September 20, 2007
Transcendence—a true story for Yom Kippur
Phil and Laura Donney's father murdered their mother nearly 12 years ago. They've not only survived, they've thrived. How did they do it?
(Page 2 - Previous Page)The night Ken killed Nina, a court order had just gone into effect to force him to move out. The relationship had been unhealthy for a while, Abby says, with issues of dominance -- but no violence. Nina had told a court mediator, and her sisters, that Ken had never hit her.
Phil remembers his parents having normal kinds of fights, until the night of Oct. 27, 1995, nine days after his seventh birthday, when he heard terrifying sounds coming from the study, where his mother had been sleeping alone for the previous few weeks. He remembers thinking that his parents must have been joking, the screaming and banging couldn't be real. He crawled down the hall, military style, toward the study door. His father poked his head out and yelled at him to get back into bed. He crawled back and forth several times, and at one point, he helped Laura, then 4, back to bed, after she woke up crying.
He heard his mother scream -- in a voice different from anything he had heard before, he later told a detective -- "I don't want to die." He saw his father emerge covered in blood, holding a knife. Phil retreated back into his bed and eventually heard his father call 911.
Laura remembers waking up to a flashlight in her face. She remembers being able to take only one of her two favorite "Goldie" dolls and that the cops insisted on driving them to a neighbor's house, where they spent the rest of that night. She remembers getting hot cocoa and coloring books from a kind social worker, and a cop named Butch.
She doesn't remember her mother.
Abby got the call the next day at work. A friend immediately escorted her to the airport, and another friend met her in Santa Cruz. She had spent a lot of time with her niece and nephew and relished her role as the fun-loving aunt, and she was named in Nina and Ken's will as the guardian.
That day, Abby went to the Donney's home, collected the kids' stuff -- including Laura's other Goldie doll -- and took the two children to their new home.
"I don't think I accepted that they were really mine for years. I think it took a very long time," Abby says. "I kept thinking that Nina was just going to come and pick them up anytime, like they were just visiting."
Abby was then the director of the Southern California Women's Law Center, a nonprofit she helped found with state Sen. Sheila Kuehl (D-Los Angeles) and attorney Jennifer McKenna, to advocate for women on issues like discrimination, reproductive rights, poverty and domestic violence (an irony she calls "hideous"). She was politically active and well-connected throughout California, respected among Jewish and civic organizations for her forthrightness and somewhat formidable determination. She was accomplished and capable; she had her routine set, and now she had two very traumatized kids (and soon a dog, too) in her care, who needed vast amounts of love and careful attention, not to mention a school, a pediatrician, new friends and a place to live.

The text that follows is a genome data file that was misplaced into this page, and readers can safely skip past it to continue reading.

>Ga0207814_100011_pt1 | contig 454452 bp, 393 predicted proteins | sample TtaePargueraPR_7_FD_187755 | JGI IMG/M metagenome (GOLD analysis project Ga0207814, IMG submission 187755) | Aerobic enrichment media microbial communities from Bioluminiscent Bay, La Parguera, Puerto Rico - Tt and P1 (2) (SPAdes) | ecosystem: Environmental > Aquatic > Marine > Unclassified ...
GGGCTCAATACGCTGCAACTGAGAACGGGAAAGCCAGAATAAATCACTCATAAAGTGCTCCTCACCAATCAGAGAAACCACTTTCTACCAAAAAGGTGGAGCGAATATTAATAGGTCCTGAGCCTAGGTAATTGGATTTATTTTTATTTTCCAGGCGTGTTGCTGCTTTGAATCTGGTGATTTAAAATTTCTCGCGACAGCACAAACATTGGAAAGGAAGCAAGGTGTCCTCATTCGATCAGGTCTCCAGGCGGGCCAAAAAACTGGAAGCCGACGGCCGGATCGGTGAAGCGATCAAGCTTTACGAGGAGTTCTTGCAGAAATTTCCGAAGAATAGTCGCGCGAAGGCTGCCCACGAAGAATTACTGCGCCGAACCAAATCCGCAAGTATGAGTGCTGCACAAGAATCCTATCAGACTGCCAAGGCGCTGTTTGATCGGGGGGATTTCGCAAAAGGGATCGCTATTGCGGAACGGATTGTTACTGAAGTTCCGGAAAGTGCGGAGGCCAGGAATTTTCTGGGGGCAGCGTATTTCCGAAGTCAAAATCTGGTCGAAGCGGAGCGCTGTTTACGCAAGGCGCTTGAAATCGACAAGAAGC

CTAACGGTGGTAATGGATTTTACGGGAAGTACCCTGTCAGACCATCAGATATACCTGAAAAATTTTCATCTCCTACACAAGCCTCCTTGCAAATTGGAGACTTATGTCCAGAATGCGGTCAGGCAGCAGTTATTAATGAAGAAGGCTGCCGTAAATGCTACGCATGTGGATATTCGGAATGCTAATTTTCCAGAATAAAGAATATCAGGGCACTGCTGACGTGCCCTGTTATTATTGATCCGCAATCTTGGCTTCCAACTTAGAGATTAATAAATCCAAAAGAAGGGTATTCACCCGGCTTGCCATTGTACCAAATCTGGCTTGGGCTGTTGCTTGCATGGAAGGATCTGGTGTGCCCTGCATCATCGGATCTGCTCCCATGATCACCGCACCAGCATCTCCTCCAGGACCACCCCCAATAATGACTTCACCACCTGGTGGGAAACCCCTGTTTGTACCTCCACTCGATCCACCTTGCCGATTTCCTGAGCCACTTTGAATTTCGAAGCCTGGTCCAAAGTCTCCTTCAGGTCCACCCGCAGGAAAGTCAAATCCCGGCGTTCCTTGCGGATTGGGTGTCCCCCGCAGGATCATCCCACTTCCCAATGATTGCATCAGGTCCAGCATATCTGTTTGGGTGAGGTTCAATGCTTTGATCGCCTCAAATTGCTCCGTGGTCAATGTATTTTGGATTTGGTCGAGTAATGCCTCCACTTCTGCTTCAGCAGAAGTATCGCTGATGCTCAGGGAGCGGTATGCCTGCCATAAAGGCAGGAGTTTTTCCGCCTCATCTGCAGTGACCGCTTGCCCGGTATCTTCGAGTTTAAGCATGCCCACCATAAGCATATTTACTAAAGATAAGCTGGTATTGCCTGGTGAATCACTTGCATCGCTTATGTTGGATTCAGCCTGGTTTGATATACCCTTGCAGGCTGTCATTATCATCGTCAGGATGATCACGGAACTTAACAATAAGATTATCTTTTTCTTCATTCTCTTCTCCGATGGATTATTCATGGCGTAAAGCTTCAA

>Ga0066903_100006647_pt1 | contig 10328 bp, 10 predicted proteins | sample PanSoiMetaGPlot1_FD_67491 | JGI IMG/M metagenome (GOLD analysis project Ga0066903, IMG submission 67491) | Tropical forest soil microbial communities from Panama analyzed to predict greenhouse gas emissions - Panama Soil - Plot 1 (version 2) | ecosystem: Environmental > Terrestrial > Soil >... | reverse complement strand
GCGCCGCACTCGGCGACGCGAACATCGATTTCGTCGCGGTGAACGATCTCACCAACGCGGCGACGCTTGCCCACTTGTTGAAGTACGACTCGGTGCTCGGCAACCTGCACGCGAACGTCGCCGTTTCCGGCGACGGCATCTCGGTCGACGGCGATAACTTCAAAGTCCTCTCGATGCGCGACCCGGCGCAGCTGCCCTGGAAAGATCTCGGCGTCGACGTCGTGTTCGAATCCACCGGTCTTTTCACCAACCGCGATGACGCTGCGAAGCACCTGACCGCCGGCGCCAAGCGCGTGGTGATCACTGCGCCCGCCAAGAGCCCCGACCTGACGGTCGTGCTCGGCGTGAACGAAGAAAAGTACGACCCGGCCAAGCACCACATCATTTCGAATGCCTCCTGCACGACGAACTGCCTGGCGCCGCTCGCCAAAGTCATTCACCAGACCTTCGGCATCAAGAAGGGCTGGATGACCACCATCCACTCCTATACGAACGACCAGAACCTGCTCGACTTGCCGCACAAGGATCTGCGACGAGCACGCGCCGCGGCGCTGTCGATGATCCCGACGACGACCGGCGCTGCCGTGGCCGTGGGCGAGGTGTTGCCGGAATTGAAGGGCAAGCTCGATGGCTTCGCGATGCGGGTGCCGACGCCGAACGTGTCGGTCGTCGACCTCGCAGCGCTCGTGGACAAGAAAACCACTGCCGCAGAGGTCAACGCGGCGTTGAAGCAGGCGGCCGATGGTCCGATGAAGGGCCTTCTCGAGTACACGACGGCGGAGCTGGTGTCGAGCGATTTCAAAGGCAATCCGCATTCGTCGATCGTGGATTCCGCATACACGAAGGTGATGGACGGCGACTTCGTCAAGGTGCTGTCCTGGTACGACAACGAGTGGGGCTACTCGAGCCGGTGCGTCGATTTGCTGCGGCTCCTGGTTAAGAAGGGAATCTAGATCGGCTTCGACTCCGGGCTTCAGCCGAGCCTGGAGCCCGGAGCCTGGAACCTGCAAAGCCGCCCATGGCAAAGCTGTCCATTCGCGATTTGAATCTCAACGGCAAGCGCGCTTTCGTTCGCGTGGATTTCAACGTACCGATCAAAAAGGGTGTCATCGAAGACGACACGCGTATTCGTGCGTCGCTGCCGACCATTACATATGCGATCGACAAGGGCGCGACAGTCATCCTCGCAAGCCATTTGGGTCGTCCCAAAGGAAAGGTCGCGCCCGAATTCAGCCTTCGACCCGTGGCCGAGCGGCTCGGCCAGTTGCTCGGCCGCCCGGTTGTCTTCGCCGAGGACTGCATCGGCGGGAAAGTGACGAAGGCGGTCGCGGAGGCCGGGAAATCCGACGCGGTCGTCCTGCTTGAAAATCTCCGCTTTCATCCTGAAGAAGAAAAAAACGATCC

"I was often overwhelmed by the mundane part of decision making of families. Suddenly it's not just about managing your own life, but about managing the life of two other people," Abby says.
She remembers being proud of herself for just getting the kids dressed and out the door for Nina's funeral, until a friend asked if she had brought snacks for the kids. Snacks? At a funeral? (The friend had something for them.)
Becoming a Family
Laura and Phil -- and then a dog -- moved into Abby's two-room condo in 1995
From the beginning, Abby realized she would have to let down her wall of independence and accept all the offers of help that were coming at her and Marjorie, who had returned from Senegal, where she was serving in the Peace Corps, to move in with Abby and the kids.
On the way home from the funeral, she asked an old friend of hers and Nina's, Kirby Tepper, to step into their lives.
"She said to me, 'I'm not married, and there is no male figure for these kids. Would you like to do that?'" Tepper says.
A therapist and consultant on interpersonal skills who used to be a Broadway performer, Tepper became a father figure to Phil and Laura -- he coached Little League, taught Phil to tie a tie and shave, talks to Laura about boyfriends. As a gay man with no children, Tepper considers their relationship a "life gift."
In 1998, Abby asked her parents, Joan and Mike Leibman, to move back to Los Angeles so they could be closer to the kids and help with carpool, sleepovers and grandparent-type things. They themselves were in a difficult situation, since just weeks after Nina's death, Mike had a car accident when he blacked out while driving. He broke his neck in the accident and became physically and mentally impaired.
"Abby was the focal point, and we were like satellites around her, trying to help out and make the kids feel secure and loved," Joan Leibman says.
Those close to Abby -- her mother, Kirby, her rabbi, her friends -- marvel at what she has done.
"The real reason for the kids' health is because of Abby," says Rabbi John Rosove of Temple Israel of Hollywood, where the family has been members since Phil and Laura came to Los Angeles. "Abby is one of my heroines. She is brilliant, she is deeply kind and loving, she is principled and committed. She can be edgy, which I like about her -- she pushes the envelope on everything."